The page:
Big John being sold at auction in Paris

Big John measures eight metres long by three metres high and is the largest Triceratops discovered to date. Image © Drouot

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Largest known Triceratops fossil sells for £5.6 million

The largest Triceratops ever found has sold for over £5 million in an auction that has caused controversy. 

The sale of the specimen, nicknamed 'Big John', has reignited debates over the role of private collectors in scientific research and whether all dinosaur fossils should be kept in public ownership.  

The largest-known Triceratops specimen has been sold to a private buyer. Big John's eight-metre-long skeleton was put under the hammer in Paris on October 21 and sold for the equivalent of £5.6 million.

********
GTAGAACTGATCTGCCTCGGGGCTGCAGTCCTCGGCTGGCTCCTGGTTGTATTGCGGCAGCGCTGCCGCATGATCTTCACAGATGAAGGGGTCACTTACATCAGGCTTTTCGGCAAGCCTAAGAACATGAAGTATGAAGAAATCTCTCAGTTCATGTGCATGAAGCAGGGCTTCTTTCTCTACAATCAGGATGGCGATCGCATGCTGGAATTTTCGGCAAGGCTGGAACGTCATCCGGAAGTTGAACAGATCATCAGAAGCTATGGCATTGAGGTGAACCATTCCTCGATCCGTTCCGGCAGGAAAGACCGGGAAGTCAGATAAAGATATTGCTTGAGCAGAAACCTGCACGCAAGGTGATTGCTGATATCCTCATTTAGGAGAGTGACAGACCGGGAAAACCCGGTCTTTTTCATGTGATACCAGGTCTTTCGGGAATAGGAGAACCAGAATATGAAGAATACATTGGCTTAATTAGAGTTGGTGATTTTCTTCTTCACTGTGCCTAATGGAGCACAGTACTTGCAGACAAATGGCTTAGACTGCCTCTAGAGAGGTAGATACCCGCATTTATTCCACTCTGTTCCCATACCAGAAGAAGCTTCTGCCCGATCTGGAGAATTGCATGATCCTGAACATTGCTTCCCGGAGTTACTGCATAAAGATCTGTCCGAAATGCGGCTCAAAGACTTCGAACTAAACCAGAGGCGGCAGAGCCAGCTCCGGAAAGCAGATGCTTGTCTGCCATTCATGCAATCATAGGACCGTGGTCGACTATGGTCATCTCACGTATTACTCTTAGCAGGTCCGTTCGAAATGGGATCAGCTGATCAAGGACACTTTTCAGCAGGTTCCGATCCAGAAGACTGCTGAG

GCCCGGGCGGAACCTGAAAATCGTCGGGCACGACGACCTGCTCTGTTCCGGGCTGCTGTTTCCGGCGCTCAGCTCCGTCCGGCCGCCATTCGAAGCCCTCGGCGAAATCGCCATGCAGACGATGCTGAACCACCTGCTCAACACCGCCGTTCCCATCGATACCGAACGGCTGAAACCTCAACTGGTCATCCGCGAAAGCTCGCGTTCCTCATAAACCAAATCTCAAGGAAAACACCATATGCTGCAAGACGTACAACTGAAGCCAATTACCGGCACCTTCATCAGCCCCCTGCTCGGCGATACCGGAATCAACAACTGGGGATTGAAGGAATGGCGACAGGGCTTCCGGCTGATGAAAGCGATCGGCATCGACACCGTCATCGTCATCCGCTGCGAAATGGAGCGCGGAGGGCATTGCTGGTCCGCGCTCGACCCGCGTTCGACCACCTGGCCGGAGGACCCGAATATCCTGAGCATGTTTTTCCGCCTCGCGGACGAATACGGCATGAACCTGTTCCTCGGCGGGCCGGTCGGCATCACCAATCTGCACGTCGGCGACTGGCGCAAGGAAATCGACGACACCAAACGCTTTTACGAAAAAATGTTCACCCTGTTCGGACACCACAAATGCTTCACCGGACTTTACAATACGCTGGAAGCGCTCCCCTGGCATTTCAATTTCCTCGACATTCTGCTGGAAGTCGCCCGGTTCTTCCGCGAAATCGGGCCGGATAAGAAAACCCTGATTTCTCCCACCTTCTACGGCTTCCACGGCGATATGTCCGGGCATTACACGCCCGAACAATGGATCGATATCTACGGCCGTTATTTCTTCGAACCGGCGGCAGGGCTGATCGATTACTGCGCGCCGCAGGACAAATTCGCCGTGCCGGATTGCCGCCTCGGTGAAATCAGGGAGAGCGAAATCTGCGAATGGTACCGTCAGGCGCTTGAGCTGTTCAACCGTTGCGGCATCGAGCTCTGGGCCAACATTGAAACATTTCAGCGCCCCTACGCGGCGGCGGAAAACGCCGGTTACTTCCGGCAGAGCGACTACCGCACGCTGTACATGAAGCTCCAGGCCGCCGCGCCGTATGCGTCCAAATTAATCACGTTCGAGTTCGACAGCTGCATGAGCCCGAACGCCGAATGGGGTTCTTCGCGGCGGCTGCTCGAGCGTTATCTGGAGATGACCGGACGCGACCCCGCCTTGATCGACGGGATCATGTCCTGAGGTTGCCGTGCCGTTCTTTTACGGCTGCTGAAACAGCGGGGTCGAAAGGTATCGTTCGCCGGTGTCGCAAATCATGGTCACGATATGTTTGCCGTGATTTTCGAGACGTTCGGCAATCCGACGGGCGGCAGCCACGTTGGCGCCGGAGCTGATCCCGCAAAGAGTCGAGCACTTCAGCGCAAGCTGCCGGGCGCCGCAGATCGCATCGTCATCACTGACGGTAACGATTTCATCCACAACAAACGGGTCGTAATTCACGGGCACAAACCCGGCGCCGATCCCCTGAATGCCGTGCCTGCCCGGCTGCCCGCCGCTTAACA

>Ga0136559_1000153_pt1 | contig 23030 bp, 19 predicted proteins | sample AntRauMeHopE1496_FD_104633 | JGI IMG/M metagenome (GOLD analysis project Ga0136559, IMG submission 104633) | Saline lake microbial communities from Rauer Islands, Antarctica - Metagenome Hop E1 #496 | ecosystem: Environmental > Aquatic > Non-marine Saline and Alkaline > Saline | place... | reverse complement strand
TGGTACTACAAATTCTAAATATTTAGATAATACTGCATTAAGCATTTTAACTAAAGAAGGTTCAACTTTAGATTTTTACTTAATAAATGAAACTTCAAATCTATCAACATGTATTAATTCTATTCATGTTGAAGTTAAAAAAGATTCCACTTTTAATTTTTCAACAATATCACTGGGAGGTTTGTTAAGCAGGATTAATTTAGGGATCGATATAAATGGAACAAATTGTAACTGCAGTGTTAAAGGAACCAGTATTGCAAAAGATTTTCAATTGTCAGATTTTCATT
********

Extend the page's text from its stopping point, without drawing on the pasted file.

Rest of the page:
Described as a 'spectacular' result in a press release from the auction house which sold it, many scientists and curators have reacted with resignation at the news the specimen will enter private hands rather than a public collection. 

Dr Paul Barrett, a Researcher in palaeontology at the Museum, says, ''High demand has significantly increased prices of fossils, so much so that museums don't always have the resources to buy dinosaurs and outbid those with deep pockets. 

'Previously, it was just certain fossils like Tyrannosaurus rex that used to fetch higher prices due to their reputation. But the market has become even more skewed recently with many specimens commanding much more than they used to, and it comes down to the fact that people are willing to pay that much.'